Also, notice that these folks readily received the Word–they had a teachable spirit. There was no arguing or justification, they were wrong, were called on it,  agreed to that fact, terms and conditions of restoration. And on TOP of that, rather than sulk, they praised God after the correction. That’s an example we should all learn to follow, especially when we know the rebuke comes from a place of love. And even if it doesn’t, we can still give God praise. 

This also speaks highly of Nehemiah’s leadership.  He had to rebuke the people, yes but did it in a way that was effective and impactful. Obviously, he had a relationship with God so he knew how to pray to know what to say, when to say it, and how to express it so God got the glory out of it. Whether you are correcting someone or being corrected whenever we go to God and ask for/follow His directions, things always come out perfectly. Amen? Amen!

Next time, we’ll finish up chapter 5–where we discover more about Nehemiah’s character and how we can apply those characteristics to our lives. In the meantime, we’d love to dialogue with you so, please post your thoughts in the comment section below!

As a reminder, if you have not subscribed to BlenCouragesU.com, please do so! It’s free and a good place to get the encouragement, inspiration and information based the Word of God! Additionally, you can also see what we are up to on Facebook, Twitter and Instagram, and now YouTube! You can also listen in and subscribe to the podcast on Stitcher Radio , Google Play, and iTunes!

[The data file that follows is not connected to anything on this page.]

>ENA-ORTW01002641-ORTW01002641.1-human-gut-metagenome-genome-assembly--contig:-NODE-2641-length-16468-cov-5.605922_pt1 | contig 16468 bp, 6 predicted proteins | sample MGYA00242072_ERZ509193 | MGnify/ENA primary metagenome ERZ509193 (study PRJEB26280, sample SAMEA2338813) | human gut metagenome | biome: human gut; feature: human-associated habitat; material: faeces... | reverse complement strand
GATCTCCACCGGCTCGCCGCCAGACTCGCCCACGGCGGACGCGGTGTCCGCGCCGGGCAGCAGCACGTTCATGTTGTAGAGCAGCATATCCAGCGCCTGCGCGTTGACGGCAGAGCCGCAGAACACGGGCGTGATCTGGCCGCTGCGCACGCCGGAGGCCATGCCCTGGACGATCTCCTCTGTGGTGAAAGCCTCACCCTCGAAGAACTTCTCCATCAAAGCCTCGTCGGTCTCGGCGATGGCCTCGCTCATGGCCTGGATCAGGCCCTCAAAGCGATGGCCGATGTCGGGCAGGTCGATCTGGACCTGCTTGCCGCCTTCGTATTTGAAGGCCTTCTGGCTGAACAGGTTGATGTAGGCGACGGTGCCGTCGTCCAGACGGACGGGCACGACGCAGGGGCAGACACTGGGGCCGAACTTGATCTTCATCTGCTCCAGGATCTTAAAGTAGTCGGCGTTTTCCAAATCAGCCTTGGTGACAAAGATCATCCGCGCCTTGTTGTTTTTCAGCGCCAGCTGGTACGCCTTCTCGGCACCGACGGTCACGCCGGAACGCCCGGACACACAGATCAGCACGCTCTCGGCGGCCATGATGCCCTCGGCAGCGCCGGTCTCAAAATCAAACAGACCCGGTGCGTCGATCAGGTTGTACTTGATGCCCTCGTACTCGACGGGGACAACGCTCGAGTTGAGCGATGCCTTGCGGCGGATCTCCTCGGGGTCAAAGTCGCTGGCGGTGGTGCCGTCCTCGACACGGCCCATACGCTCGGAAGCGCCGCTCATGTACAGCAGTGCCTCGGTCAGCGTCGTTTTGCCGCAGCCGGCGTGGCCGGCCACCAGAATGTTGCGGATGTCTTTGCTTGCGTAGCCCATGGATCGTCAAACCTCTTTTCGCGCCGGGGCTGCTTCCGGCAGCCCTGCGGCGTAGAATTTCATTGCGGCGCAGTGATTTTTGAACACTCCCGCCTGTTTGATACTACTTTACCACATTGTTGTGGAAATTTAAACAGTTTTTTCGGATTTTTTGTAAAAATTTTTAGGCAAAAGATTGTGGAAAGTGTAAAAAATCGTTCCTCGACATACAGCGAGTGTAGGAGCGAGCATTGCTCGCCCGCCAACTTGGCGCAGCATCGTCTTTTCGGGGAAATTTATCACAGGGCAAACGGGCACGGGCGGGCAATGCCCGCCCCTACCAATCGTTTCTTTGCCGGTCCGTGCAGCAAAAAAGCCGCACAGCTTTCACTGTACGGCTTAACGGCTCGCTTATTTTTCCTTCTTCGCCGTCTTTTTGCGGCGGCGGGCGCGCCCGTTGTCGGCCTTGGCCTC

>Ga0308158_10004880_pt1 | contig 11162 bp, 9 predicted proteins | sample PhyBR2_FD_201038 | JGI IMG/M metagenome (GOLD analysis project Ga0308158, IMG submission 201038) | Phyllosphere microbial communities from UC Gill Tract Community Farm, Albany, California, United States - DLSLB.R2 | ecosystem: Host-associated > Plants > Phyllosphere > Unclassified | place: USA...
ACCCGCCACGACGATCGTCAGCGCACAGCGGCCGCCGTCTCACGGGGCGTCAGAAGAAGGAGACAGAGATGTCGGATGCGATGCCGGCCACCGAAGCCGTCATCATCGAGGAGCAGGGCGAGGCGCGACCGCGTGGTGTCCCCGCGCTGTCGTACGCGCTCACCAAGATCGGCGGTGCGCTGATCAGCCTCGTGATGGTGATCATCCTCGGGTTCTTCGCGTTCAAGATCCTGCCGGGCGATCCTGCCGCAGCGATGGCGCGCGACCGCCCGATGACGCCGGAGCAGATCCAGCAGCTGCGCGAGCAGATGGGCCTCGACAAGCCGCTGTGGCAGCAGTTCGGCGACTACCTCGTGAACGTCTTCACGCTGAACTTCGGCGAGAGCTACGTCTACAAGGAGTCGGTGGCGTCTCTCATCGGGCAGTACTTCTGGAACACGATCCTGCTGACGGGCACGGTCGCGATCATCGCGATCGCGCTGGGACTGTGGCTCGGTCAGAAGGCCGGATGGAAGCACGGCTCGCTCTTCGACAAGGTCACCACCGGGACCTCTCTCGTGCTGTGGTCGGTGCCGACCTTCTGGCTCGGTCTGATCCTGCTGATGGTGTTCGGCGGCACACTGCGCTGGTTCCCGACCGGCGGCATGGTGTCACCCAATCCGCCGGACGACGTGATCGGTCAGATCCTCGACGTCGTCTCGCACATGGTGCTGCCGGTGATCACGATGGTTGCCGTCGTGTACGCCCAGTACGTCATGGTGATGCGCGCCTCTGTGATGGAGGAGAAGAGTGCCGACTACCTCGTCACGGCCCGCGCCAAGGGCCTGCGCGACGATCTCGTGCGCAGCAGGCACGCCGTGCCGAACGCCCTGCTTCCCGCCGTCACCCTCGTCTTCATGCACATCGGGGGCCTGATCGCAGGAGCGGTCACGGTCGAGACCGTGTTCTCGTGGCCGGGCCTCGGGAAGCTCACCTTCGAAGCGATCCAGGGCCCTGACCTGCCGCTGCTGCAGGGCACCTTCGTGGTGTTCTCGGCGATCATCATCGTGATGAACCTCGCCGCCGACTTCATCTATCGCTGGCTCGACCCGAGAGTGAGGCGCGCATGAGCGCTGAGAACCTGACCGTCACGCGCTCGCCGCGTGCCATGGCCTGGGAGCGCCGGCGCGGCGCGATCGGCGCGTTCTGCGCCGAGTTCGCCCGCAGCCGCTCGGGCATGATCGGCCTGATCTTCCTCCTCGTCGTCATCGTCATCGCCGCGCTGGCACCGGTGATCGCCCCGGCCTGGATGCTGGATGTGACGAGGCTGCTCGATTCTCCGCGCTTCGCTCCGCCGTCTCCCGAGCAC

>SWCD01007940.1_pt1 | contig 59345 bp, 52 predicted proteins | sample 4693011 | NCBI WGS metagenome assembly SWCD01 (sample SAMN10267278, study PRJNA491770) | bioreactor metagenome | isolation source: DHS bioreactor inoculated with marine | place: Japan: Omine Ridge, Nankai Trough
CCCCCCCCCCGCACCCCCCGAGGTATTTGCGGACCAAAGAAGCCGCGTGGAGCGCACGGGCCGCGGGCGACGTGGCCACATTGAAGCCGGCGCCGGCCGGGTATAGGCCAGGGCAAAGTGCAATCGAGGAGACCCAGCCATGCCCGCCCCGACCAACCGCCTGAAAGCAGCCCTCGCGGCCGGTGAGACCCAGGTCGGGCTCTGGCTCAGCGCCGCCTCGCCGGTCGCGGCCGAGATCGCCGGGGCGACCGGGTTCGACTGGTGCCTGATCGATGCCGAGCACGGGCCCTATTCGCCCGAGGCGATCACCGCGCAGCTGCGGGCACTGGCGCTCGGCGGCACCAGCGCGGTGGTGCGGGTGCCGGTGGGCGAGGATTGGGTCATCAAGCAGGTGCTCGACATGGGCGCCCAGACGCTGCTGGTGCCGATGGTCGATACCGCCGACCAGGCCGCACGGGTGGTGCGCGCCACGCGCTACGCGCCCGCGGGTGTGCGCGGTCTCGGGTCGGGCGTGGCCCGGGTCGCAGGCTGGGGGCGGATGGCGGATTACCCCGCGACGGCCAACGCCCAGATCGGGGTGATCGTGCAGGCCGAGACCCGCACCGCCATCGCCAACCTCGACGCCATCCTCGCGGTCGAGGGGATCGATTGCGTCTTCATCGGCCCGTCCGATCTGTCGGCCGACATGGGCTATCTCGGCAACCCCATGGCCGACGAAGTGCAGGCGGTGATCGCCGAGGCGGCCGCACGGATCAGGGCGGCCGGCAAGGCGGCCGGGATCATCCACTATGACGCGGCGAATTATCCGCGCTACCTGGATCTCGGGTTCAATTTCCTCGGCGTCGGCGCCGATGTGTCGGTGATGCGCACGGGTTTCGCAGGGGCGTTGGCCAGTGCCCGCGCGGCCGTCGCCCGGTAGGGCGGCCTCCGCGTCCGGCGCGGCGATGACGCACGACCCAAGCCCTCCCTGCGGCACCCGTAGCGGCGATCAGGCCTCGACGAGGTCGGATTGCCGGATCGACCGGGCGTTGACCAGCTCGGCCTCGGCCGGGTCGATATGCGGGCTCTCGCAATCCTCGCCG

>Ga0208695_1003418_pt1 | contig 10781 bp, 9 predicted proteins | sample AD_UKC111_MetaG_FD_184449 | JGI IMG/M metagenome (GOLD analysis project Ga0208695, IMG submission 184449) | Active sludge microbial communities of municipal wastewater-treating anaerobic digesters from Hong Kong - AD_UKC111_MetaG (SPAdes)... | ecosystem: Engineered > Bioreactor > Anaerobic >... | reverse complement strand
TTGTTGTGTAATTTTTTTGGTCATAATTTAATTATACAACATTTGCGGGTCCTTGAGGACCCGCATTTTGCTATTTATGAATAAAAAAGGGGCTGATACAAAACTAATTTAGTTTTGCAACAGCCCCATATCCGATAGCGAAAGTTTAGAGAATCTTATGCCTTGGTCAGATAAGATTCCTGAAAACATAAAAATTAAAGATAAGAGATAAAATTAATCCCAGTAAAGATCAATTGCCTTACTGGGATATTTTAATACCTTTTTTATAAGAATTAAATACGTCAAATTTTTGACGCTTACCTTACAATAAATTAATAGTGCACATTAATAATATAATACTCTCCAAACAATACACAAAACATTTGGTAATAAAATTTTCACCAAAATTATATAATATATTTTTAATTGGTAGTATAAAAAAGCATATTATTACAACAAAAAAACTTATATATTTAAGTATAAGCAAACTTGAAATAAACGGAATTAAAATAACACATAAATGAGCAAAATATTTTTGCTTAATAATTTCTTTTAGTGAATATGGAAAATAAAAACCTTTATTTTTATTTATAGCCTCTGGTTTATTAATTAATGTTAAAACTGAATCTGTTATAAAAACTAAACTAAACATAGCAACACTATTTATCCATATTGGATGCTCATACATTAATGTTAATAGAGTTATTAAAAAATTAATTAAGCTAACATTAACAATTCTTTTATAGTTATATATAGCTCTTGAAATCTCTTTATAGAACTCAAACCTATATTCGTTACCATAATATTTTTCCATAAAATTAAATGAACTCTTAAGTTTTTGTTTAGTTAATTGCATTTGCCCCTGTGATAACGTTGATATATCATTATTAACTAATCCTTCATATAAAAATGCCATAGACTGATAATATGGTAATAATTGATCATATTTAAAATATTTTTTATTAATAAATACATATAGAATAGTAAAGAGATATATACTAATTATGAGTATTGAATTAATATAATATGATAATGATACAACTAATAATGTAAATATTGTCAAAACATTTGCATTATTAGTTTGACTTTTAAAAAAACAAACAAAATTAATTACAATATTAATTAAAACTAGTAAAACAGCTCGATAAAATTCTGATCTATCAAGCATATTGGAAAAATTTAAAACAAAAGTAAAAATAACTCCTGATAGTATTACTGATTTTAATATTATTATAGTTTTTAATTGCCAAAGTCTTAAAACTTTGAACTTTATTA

Thank you SO much for stopping by. God bless, keep and make His face to shine upon you as you #StayOnTheWall!

Love,

BCU

Advertisements

8 Comments

  1. Pingback: Bosses vs leaders | Welcome to the blog de BlenCouragesU!

  2. Pingback: “Ono”… “I am doing a great work! | Welcome to the blog de BlenCouragesU!

  3. Pingback: The enemy strikes back! | Welcome to the blog de BlenCouragesU!

  4. Pingback: Gateways, gatekeeping and you! | Welcome to the blog de BlenCouragesU!

  5. Pingback: The application process.. | Welcome to the blog de BlenCouragesU!

  6. Pingback: The wilderness experience | Welcome to the blog de BlenCouragesU!

  7. Pingback: On the wall with Nehemiah: God’s MANIFOLD mercies! | Welcome to the blog de BlenCouragesU!

  8. Pingback: It’s a wrap! Nehemiah study finale | Welcome to the blog de BlenCouragesU!

Talk to me...

Fill in your details below or click an icon to log in:

WordPress.com Logo

You are commenting using your WordPress.com account. Log Out / Change )

Twitter picture

You are commenting using your Twitter account. Log Out / Change )

Facebook photo

You are commenting using your Facebook account. Log Out / Change )

Google+ photo

You are commenting using your Google+ account. Log Out / Change )

Connecting to %s